“Are agencies good businesses,” I asked a small group of agency owners at an event recently.

“No,” one of them immediately replied, “They’re terrible.”

After a thoughtful pause, another owner said, “They can be.”

I’ve asked this question of most agency owners I encounter. It’s a question I’ve pondered for a long time. My general feeling is that agencies aren’t that good of a business model.

That evening, I spoke with someone with no agency experience who bought an agency. He told me that he purchased it based on its objective attributes. From his perspective a business is just a business. Whether you’re McDonalds or a small agency, your model can be reduced to financial documents and some attributes around how you create value (services vs products, inventory, recurring revenue, etc.) Any business can be exposed and evaluated apples-to-apples on a spreadsheet.

But when we spoke, the agency was eating his cash and time as he tried to navigate a rough patch. It reminded me of when Rob Walling, a well-known software entrepreneur, bought a PSD-to-HTML business early in his career. Within a month, he put it back on the market. And I know of yet another non-agency entrepreneur that bought an agency in the past two years and had it also cannibalize their cash and time as they tried to make it work.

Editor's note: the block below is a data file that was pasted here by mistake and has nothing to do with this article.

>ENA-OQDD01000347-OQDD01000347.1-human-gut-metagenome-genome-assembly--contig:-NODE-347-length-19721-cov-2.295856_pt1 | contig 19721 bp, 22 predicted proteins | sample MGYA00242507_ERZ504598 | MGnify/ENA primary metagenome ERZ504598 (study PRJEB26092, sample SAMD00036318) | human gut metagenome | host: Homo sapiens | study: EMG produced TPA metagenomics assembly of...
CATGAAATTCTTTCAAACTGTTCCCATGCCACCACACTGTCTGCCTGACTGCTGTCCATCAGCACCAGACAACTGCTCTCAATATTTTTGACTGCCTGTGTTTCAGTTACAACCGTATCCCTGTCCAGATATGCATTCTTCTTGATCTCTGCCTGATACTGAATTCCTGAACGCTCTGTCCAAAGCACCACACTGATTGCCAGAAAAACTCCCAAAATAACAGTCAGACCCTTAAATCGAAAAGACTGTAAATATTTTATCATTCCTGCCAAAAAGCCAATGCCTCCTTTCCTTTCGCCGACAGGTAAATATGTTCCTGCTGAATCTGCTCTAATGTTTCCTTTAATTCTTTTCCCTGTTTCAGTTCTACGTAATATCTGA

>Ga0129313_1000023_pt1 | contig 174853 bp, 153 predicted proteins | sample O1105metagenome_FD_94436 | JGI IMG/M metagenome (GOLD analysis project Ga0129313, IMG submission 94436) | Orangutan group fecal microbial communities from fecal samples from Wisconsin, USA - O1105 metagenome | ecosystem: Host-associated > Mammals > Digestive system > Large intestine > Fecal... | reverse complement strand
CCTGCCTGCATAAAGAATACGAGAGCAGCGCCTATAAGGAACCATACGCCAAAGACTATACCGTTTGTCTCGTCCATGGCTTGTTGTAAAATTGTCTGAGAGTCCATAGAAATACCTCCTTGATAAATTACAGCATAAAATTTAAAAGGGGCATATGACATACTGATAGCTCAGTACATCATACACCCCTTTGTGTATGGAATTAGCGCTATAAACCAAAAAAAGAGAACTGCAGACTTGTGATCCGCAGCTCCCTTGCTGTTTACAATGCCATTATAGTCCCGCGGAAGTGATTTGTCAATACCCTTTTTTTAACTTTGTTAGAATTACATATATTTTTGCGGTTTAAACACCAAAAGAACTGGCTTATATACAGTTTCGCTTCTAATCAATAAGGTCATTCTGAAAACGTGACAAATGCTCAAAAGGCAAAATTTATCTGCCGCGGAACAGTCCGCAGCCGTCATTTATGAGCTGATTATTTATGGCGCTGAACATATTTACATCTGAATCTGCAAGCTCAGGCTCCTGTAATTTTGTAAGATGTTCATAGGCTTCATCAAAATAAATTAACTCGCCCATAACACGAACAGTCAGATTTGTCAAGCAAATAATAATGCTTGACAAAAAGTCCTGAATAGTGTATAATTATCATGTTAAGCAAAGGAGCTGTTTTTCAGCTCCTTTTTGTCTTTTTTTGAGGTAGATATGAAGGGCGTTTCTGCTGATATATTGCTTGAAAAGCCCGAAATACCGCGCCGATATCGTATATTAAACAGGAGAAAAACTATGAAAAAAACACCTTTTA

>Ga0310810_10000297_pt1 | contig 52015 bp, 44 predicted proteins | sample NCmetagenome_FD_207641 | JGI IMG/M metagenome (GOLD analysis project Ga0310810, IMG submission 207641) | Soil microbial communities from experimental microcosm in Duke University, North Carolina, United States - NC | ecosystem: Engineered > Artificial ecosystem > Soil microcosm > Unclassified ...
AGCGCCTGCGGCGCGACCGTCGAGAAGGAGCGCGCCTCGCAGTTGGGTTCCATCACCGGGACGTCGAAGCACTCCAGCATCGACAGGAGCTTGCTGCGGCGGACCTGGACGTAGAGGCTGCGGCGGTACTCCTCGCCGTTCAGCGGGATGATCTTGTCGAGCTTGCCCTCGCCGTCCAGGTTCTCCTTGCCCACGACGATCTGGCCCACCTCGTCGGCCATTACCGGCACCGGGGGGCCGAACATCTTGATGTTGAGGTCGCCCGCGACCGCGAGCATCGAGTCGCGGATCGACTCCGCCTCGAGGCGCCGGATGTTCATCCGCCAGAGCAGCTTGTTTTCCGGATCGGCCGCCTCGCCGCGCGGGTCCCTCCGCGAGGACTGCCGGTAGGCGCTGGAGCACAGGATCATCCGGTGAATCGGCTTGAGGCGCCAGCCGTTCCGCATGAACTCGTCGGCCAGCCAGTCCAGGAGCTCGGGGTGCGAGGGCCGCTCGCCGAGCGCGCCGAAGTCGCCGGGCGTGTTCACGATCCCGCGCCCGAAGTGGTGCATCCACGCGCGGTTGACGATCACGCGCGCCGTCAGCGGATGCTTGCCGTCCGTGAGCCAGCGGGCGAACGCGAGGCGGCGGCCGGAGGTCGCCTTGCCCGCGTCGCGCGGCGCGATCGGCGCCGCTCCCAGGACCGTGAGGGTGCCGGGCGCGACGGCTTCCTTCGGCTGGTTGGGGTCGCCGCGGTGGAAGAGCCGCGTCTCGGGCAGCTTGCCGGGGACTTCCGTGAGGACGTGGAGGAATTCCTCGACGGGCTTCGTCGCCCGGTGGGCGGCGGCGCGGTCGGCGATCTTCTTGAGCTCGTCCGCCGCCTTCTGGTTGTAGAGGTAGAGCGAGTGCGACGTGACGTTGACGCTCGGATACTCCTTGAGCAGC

Even though businesses are all the same family of organisms, how value is created can make them behave very differently. This is what makes business advice so context specific.

So do these three examples prove that agencies are bad businesses? Definitely not. There are many agencies that are amazing businesses.

They can be good or bad businesses depending upon how well the differences in their model are managed in relation to the market environment. This isn’t to say success or failure depends on management, just that you need to understand how a business is different in order to give yourself the best odds of making it work.

It’s like a truck competing with a sports car. If you have a truck, you shouldn’t race, but you should setup competitions around pulling things or carrying weight. How you drive it is different than a sports car. Though they’re both vehicles, what makes a truck successful has different criteria and requires a different approach.

The big question is do you understand what’s different about your business model and the ramifications for how you win?